• Glucolyte Plus powder to replace fluids and electrolytes lost due to vomiting or diarrhea if you get sick
    • Hydrocortisone cream (for irritation)
    • Antifungal cream
    • Bandages + clips
    • Betadine (liquid povidone-iodine, topical for abrasions)
    • Prickly heat powder
    • Petroleum jelly
    • Cotton pads
    • Thermometer
    • Vinegar — first aid for jellyfish stings
  • Emergency meds
    • Ibuprofen (e.g. Advil) and/or mefenamic acid – for pain and inflammation
    • Paracetamol (e.g. Biogesic) – for headaches, pain
    • Diphenhydramine (e.g. Benadryl AH) – for allergies, nausea, may cause sleepiness
    • Cetirizine (e.g. Benadryle One) – for allergies
    • Loperamide (e.g. Imodium, Diatabs) – for diarrhea
    • Bisacodyl (e.g. Dulcolax) – for constipation
    • Decongestants like Bioflu or Tuseran (Phenylephrine HCl Chlorphenamine Maleate Paracetamol) – for headache, pain, fever, and/or colds
    • Your most essential daily vitamins (C, B complex, fish oil, etc.)
    • Antibiotics (like amoxicillin) are prescription only in the Philippines. But, they are good first aid treatment for severe wounds that can’t be treated immediately, like bad open wounds like deep cuts or intense inflammation caused by insect bites.

9. Food

  • Seasonings. Your choice, and it depends on what you’re eating. Cooking oil, garlic, onions, salt, pepper…
  • Coffee. Instant 3-in-1 coffee is the just-add-water solution to your caffeine needs. But by all means bring brewed coffee if you have the materials! I’m still figuring out how to pack light and still have my morning barako
  • A protein source. Canned, bottled, preserved goods. Sardines, tuna, dried fish, and corned beef are your friends. We like corned beef because then we don’t need to bring more cooking oil.
  • A carb source. Uncooked rice, pasta, baby potatoes, sweet potatoes, or bread. Of these options, bread weighs the least, is very filling, and you won’t need to spend precious water for cooking. However, it’s the most perishable, and though light, may be bulky. Rice consumes the most water, as it needs to be washed. Saltine crackers like Sky Flakes are easy to bring, but they aren’t the most filling of foods. Whatever carb source you like! We like baby potatoes.
  • High-energy snacks. If you get the munchies between meals, and you don’t know how to forage for food (we don’t either), pack some good trail food to boost your energy. We like Fudgee Bars, Oreos, and Presto Creams.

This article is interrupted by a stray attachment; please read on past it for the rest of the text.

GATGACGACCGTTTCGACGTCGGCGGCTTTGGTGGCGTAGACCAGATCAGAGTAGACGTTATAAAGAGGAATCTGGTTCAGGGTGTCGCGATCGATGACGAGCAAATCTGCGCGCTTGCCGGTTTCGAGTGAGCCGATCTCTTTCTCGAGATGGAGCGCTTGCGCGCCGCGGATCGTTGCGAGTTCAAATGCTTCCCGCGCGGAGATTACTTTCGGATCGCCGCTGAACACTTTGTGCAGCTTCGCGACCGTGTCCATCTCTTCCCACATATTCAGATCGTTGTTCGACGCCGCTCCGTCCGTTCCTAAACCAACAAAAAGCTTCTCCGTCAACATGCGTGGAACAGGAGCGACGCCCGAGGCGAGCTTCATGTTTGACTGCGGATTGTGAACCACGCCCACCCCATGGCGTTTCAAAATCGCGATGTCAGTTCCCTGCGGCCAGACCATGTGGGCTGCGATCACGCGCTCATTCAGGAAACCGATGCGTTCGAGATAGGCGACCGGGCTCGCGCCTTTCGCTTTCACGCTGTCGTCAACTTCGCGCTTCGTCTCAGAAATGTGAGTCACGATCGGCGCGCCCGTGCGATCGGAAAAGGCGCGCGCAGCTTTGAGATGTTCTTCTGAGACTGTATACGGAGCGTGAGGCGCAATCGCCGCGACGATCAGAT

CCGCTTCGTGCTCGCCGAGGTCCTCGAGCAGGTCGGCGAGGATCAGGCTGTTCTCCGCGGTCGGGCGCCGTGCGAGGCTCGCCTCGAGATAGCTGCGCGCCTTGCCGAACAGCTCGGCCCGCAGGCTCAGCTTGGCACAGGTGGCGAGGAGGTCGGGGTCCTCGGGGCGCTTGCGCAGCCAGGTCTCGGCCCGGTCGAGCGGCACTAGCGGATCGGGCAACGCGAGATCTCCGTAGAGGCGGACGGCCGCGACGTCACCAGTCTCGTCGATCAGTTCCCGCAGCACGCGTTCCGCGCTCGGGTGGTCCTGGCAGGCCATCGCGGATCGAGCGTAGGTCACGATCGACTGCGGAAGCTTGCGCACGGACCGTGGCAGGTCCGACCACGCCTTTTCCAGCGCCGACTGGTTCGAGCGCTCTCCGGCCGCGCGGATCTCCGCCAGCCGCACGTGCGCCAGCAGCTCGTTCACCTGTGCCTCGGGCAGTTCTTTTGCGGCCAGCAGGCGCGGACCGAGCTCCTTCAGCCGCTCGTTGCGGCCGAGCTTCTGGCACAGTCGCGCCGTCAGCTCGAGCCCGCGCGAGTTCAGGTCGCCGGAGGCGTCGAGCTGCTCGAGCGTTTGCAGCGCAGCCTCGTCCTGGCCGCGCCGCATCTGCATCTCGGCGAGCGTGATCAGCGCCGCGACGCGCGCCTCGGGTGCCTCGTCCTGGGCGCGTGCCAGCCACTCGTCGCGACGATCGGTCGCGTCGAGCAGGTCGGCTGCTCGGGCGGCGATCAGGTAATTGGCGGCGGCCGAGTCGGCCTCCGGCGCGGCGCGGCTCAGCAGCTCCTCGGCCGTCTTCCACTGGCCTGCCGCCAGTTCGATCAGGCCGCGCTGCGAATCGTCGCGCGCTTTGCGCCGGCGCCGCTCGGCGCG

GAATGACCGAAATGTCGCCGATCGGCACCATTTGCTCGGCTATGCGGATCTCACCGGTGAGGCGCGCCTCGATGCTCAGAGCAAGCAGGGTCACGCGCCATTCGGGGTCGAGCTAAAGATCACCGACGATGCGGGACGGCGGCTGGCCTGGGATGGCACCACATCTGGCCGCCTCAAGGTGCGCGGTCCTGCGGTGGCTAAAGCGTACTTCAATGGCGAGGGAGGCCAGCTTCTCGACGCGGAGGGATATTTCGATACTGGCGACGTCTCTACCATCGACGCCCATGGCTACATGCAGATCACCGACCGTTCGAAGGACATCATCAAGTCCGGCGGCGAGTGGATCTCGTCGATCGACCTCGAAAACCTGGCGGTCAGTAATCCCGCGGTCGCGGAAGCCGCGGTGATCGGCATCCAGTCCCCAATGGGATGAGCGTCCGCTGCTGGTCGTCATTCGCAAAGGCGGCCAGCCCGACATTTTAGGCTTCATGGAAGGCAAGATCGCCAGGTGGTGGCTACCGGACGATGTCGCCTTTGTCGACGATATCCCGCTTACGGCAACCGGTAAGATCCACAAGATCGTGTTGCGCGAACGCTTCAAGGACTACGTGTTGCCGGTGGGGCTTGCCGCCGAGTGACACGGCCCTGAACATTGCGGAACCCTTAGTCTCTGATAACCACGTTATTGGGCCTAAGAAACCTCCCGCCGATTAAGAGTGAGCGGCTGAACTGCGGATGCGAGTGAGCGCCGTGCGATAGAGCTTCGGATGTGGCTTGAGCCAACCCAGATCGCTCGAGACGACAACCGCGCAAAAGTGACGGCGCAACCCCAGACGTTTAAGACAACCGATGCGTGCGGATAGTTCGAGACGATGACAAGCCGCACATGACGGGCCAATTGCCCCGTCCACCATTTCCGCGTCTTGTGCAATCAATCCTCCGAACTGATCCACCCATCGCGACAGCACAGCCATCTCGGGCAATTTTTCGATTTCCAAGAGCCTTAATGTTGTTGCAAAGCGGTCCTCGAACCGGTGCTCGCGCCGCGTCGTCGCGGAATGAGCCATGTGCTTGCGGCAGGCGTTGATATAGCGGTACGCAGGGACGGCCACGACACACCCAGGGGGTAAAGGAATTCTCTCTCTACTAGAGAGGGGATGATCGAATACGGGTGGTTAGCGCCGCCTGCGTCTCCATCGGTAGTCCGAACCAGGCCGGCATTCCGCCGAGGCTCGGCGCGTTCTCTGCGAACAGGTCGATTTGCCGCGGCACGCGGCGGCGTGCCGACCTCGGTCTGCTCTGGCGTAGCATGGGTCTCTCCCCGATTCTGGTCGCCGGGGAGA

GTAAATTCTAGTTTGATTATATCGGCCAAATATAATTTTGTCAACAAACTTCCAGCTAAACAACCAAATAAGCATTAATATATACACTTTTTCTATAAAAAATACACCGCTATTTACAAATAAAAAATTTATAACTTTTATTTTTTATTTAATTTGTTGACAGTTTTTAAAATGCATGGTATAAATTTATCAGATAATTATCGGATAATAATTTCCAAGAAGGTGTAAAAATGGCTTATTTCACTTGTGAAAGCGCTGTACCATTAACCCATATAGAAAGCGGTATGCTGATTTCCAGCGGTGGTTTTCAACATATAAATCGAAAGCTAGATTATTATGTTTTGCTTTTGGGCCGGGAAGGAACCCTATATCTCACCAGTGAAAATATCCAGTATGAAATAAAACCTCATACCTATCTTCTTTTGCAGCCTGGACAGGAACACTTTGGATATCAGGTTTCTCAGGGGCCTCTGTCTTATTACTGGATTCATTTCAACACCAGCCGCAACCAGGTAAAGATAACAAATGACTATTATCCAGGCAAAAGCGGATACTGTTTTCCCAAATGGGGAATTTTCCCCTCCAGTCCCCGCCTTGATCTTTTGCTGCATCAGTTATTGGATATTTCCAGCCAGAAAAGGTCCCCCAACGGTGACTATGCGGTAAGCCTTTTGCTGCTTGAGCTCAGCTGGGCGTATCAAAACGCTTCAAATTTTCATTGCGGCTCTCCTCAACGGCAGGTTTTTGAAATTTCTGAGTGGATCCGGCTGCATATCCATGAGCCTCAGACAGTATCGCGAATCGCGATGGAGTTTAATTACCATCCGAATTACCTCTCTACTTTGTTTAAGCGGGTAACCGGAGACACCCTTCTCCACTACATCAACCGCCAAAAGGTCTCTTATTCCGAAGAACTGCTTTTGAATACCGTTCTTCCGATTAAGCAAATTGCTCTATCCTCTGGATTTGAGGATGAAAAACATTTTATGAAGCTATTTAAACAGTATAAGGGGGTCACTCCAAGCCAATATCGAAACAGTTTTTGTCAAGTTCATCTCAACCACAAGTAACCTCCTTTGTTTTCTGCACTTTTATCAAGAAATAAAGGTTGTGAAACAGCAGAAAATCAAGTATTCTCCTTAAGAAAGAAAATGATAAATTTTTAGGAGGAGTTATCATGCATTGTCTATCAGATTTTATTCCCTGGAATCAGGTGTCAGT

• Other snacks and quick-cook foods. Instant noodles, quick-cook soup, oatmeal, cookies. (Knorr’s instant mushroom or crab and corn soups are pretty good, and one sachet is good for four people.)

10. Extra Bags

  • Foldable tote bags. For additional items that may come up.
  • A small dry bag. A waterproof place to put your valuables when you’re exploring away from camp. Great for the beach, but works anywhere! Your dry bag can also carry extra water or even double as a heat pack when you need it.

Full disclosure, I’ve only gone on a couple of camping trips so far, so I expect to be updating this list as the months and trips pass. Camping can save you accommodation costs, but it’s not about being cheap. Starting out is pretty expensive, by my standards: you have to invest in quality stuff — or learn the hard way. A good bag and a good pair of shoes can make your life considerably easier.

Safety Notes

  • Tell someone where you’re going.
  • Coordinate with the local government. Wherever you’re going, there’s a barangay or town center, city hall, or police precinct nearby.
    • Register if it’s required. If unsure, ask. Let them know, even in informal conversation, what you plan to do and how long you plan to stay.
    • Exchange contact details. They will very likely be the first responders in case of emergency.
  • Don’t forage for food unless you absolutely know what you’re doing.
  • We listed antibiotics, but they are your last option. Remember, in the first place, they are prescription drugs. Use if you find yourself badly injured, in danger of infection, with no immediate help at hand.
  • Always be alert, and safety first. Not everyone you meet is a nice person. Not all local governments are well-managed, and therefore they may fail you when you need help at odd times.
  • Clean as you go for everyone’s own good. Your trash, your dying planet.

Pack as light as you can, but it’s better to be over-prepared than otherwise. The extra weightlifting is worth it, even if you feel like you’ve got your whole house on your back, as long as you’ve got all you need.

Leave a Reply

Your email address will not be published. Required fields are marked *